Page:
When The Passion Returned
BY MONIKA MORAVAN
Heaven has a better selection committee than the Hockey Hall of Fame.
That was my initial reaction upon hearing that Pat Burns, three-time winner of the Jack Adams Award, had died on November 19, 2010.
I have no personal grudges against anyone on the panel responsible for choosing the 2010 inductees. How could someone who grew up a Leafs fan possibly hate Jim Gregory, Pat Quinn, Mike Gartner, or Lanny McDonald? Being of Slovak stock, I can’t bear ill will toward Peter Stastny and everyone else in the select group of 18 deserves his spot on the vote squad.
We all make mistakes, and whether the HHOF selection committee considers not inducting Pat Burns while alive to be such an error is a matter for their collective conscience, not mine.
After the initial moments of silence, my mind filled with memories of the Pat Burns era in Toronto Maple Leafs history. The irony was that a few days earlier I had been talking about how the 20th anniversary of the Great Playoff Run of '93 was fast approaching, and how wonderful it would be to have an anniversary remake of The Passion Returns. (Paging Chris Clarke, paging Chris Clarke. But I'll take a pass on re-recording "Leafs Are The Best," please and thank you.)
I'll remember Pat Burns but not in the generic way we often have of honouring celebrities from afar. What Burns accomplished with the Leafs reignited my Leafs passion, the craziness that had me cancel all other plans and activities during game time.
Growing up in the 1970s, my hockey world revolved around the Leafs. When a neighbour enrolled me in the local Girl Guides troop that met on Wednesdays, I quit. After all, that was Leafs game night on CHCH TV out of Hamilton and there was no way I could miss out on that, not with Dave Hodge and Dick Beddoes adding splash and dash to the festivities.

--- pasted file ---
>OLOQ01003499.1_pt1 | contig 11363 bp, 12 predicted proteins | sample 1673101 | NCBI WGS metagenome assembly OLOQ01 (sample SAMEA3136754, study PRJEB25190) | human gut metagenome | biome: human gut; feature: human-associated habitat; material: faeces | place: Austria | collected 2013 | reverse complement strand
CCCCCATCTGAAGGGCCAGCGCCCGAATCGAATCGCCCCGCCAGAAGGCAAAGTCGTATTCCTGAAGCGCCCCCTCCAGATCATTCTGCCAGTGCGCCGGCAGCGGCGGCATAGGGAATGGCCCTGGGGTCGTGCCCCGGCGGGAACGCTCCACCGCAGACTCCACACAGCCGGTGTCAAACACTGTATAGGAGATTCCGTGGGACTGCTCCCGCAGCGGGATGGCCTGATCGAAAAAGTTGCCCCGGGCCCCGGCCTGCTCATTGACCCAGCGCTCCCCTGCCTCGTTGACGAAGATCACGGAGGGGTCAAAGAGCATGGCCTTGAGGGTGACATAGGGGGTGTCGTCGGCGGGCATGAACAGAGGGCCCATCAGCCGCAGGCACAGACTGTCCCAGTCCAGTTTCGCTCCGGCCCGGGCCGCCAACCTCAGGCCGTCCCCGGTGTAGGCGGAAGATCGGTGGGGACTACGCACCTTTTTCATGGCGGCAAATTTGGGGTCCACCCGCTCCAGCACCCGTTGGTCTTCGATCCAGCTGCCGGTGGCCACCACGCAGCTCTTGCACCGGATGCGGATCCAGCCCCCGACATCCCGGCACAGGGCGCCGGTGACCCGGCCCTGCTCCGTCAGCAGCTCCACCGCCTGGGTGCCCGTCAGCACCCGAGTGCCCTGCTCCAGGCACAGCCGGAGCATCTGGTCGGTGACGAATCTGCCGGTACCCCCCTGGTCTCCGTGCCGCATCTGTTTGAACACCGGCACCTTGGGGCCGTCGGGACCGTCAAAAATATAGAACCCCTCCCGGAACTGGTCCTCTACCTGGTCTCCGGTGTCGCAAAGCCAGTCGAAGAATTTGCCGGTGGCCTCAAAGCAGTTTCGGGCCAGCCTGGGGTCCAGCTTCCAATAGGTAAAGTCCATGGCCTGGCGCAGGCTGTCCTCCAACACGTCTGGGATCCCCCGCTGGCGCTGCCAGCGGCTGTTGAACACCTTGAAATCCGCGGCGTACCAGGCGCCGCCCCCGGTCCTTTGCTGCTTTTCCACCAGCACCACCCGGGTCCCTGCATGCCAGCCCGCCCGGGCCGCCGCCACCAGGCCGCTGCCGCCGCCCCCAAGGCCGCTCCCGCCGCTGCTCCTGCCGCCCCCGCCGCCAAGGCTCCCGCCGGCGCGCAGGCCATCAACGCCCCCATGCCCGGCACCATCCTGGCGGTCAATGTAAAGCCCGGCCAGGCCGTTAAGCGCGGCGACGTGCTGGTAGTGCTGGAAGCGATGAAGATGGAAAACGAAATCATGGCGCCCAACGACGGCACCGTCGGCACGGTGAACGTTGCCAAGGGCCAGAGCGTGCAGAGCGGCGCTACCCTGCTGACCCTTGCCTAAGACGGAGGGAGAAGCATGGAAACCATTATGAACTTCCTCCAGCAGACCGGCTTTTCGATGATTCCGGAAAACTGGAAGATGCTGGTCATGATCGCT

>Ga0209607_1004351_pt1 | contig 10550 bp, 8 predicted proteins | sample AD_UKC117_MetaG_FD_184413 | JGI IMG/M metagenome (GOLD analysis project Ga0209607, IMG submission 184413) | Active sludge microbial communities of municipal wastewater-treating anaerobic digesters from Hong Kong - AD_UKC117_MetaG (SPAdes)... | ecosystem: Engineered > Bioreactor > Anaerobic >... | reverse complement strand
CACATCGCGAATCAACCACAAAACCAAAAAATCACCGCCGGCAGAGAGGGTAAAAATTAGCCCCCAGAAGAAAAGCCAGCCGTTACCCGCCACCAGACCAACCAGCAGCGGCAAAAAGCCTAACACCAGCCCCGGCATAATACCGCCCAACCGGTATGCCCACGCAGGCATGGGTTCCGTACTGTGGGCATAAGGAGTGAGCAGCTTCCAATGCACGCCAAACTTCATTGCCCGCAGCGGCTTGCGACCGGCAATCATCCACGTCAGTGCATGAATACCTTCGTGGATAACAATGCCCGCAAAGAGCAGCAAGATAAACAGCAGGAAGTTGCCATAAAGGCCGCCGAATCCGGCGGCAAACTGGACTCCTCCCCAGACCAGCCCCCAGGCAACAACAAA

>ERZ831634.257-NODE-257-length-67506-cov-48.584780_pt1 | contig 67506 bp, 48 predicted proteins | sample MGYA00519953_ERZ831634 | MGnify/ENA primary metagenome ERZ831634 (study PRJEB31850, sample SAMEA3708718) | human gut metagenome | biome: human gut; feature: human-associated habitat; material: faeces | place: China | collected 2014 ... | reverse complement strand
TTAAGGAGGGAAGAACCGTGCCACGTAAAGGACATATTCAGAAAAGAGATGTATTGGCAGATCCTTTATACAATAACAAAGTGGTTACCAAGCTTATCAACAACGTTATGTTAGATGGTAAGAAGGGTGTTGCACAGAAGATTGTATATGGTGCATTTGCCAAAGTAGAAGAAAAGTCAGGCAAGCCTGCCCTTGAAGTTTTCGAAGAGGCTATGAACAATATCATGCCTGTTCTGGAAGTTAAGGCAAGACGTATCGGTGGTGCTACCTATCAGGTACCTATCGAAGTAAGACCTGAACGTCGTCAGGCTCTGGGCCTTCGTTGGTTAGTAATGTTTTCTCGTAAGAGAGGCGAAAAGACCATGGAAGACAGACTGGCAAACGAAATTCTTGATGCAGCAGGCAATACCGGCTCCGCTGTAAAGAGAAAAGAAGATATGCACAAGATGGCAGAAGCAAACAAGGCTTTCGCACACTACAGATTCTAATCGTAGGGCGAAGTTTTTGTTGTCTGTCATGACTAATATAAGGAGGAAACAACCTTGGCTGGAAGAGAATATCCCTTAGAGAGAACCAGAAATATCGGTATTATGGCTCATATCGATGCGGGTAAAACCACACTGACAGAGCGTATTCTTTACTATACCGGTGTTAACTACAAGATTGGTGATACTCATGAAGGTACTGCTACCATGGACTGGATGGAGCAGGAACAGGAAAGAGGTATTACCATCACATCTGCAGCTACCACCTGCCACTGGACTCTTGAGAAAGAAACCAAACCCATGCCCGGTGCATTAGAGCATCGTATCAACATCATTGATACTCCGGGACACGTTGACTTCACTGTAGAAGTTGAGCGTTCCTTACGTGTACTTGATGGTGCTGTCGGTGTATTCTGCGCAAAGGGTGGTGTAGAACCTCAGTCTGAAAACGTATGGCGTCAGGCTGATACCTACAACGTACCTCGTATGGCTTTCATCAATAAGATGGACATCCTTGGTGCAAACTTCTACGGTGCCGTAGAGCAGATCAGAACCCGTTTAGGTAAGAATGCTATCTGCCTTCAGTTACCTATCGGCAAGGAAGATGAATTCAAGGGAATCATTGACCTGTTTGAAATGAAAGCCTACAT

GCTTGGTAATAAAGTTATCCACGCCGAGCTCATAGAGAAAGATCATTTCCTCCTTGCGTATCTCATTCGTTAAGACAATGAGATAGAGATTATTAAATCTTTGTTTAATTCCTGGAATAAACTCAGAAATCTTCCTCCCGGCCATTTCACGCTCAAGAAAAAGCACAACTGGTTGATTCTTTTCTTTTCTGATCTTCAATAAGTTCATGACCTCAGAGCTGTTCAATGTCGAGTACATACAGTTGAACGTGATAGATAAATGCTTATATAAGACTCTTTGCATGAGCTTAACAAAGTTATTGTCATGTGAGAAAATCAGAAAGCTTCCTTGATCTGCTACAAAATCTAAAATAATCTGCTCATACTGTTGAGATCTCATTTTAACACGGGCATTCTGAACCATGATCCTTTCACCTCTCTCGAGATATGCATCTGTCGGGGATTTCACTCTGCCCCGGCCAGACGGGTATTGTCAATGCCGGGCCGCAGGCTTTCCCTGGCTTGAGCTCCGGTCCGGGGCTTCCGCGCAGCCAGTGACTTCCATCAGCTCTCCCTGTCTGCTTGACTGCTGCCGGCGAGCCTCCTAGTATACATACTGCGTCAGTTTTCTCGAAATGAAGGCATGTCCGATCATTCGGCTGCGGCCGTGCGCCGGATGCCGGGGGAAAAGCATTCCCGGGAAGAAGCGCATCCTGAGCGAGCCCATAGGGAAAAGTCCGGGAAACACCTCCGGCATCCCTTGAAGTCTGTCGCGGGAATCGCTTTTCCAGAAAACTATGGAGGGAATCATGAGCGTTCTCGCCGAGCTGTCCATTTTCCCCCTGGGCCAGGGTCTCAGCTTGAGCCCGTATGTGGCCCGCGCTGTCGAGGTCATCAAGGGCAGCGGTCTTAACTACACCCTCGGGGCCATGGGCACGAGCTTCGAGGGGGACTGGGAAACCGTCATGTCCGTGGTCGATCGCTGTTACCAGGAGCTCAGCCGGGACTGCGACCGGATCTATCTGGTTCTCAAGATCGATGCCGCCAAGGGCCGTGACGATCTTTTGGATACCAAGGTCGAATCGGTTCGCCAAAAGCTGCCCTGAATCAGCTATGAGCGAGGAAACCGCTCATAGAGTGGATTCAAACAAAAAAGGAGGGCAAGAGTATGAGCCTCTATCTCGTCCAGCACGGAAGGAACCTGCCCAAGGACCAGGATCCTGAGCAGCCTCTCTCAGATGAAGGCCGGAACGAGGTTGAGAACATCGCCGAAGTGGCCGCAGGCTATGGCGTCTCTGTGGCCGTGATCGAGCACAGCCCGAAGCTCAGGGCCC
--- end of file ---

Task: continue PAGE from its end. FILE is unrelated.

That was followed by the 80s, best summed up by the immortal words of Forrest Gump: "And that's all I have to say about that."
There was a faint tinge of Wendel Clark's star power fighting its way through the dark clouds of Harold Ballard's shadow but my eyes had wandered towards Tonawanda. I had taken to watching the Buffalo Sabres solely because of Alexander Mogilny. Long before he joined the Leafs in 2001, as early as the 1987 World Junior Championship, his hockey talents had caught my eye and I watched every Sabres game possible to appreciate his innate stick and puck wizardry.
Just as Mogilny's career was off the runway and reaching cruising height, I had one more reason to celebrate. On January 16, 1991 my man-crush, Peter Zezel, became a Toronto Maple Leaf. No more trips to Metro Ref from my suburban digs to scour through out of town newspapers in search of stories on my favourite centre.
There were still some pains for Leafs fans (okay, so there are always some pains for Leafs fans) until Pat Burns brought his tonic to Toronto. Whatever was in that remedy it had me, for the first time in a decade, putting everything on the backburner to watch my Blue and White.
Despite the heartrending Game 6 loss to Los Angeles in the 1993 Conference Final, I never again lost my Leafs passion. Not even the time a former member of the ’93 Leafs shot me a nasty stare when I told him, "There was a game 7." (Note to self: Never, ever, ever do that again!)
I've been fortunate enough to sit in the press box at Air Canada Centre a few times and have mastered the art of not cheering, of doing my job to observe, record and tell stories. What my seat mates may not have realized was that beneath the silent surface, a czardas was whirling through my hockey heart.
And for that, I thank Pat Burns.
Pat Burns will be laid to rest today in Montreal.
MAIN PHOTO: SHAUN BEST/REUTERS